- It is important, when spreading meringue on top of your dessert, that it touches all sides of the dish. This is often referred to as “sealing” your dessert and will prevent the meringue from shrinking up and leaving the sides as the dish bakes.
- If you get any yolk at all in your meringue, it will not work. If separating eggs is something you’re not quite proficient at yet, you might want to crack eggs one at a time into a coffee cup and then pour it into your bowl once you are certain there is no yolk in the white. However, if you do get yolk into the white, use part of the eggshell to scoop it all out rather than your fingers. Your fingers will add oil to the whites and hinder their whipping as well as break the egg yolk up further, making it almost impossible to completely remove.
You may also like these delicious dessert ideas:
- 1 box vanilla wafers
- 6 tbsp margarine
- 3 tbsp sugar
- 1 can sweetened condensed milk
- 1/2 cup lemon juice fresh or bottled
- 2 egg yolks
- 3 egg whites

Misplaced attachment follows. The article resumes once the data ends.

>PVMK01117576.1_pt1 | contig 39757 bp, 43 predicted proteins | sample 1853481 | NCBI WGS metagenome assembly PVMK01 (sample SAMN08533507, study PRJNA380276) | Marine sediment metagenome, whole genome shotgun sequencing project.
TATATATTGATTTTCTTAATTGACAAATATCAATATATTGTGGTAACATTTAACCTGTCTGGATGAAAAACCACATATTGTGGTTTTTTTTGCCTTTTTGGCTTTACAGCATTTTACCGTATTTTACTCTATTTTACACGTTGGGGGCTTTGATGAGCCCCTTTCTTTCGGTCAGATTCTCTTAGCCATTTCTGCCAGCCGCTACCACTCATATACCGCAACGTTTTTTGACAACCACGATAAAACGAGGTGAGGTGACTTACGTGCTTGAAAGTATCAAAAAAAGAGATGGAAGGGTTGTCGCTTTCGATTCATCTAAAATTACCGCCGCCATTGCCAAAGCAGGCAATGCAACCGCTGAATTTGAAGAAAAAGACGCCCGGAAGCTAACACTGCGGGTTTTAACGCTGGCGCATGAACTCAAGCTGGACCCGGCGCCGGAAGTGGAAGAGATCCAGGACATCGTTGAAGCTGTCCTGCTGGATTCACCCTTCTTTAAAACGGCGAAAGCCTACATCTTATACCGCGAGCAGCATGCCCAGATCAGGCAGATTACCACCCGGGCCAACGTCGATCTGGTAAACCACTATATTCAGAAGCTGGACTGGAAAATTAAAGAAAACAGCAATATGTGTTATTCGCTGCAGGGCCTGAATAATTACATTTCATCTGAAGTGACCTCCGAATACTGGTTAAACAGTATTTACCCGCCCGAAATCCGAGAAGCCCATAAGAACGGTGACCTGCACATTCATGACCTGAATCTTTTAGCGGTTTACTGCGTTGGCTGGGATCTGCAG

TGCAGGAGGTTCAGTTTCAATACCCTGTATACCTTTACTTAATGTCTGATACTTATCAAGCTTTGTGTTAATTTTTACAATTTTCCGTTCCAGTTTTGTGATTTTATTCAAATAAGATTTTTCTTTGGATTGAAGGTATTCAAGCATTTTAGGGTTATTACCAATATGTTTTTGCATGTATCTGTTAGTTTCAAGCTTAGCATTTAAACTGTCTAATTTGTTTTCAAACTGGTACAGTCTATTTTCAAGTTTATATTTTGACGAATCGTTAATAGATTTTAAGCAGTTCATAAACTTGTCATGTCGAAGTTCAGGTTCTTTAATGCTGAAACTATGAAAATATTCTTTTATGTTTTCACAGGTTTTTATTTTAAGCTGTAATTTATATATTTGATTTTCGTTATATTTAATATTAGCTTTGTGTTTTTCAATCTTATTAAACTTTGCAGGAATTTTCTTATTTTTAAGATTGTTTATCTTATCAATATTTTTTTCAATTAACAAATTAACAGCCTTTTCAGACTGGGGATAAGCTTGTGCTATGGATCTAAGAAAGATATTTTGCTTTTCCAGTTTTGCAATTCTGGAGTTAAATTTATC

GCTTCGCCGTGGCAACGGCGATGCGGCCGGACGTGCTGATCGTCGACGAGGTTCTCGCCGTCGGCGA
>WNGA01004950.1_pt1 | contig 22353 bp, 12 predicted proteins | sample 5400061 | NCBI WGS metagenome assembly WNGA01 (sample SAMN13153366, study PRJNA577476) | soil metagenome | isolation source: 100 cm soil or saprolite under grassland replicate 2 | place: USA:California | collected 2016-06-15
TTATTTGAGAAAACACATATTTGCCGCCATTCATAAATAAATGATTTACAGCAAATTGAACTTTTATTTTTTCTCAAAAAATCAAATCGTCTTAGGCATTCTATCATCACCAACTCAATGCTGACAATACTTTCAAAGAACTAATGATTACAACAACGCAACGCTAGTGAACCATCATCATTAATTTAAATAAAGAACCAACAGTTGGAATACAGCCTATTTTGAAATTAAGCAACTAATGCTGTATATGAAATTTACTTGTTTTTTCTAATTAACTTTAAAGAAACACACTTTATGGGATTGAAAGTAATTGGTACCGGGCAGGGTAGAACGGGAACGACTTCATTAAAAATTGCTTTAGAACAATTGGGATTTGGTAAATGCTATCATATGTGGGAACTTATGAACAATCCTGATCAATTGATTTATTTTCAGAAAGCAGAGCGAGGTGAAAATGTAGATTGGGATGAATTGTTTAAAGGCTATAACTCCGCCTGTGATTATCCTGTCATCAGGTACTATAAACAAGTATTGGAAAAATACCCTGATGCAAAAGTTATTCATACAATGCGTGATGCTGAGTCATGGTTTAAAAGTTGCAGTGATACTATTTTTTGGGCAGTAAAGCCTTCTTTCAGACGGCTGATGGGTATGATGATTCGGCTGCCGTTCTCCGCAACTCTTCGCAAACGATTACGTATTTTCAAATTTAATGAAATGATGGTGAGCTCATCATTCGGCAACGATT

- 1/4 cup sugar
- For the crust, crush half of the wafers (about 40), stir in sugar, add the melted margarine, and stir until well blended. Pat out into a pie plate.1 box vanilla wafers, 6 tbsp margarine, 3 tbsp sugar
- For the pie filling, mix all of the ingredients with an electric mixer until well blended. Pour into the crust and top with meringue.1 can sweetened condensed milk, 1/2 cup lemon juice, 2 egg yolks
- For the meringue, whip the egg whites until foamy, and then add the sugar. Continue beating at high speed until soft peaks form. Pour onto the top of the pie and spread to the edges to seal well. Bake at 325 for 15 minutes or until the top is golden. Allow it to cool completely and refrigerate before serving if desired.3 egg whites, 1/4 cup sugar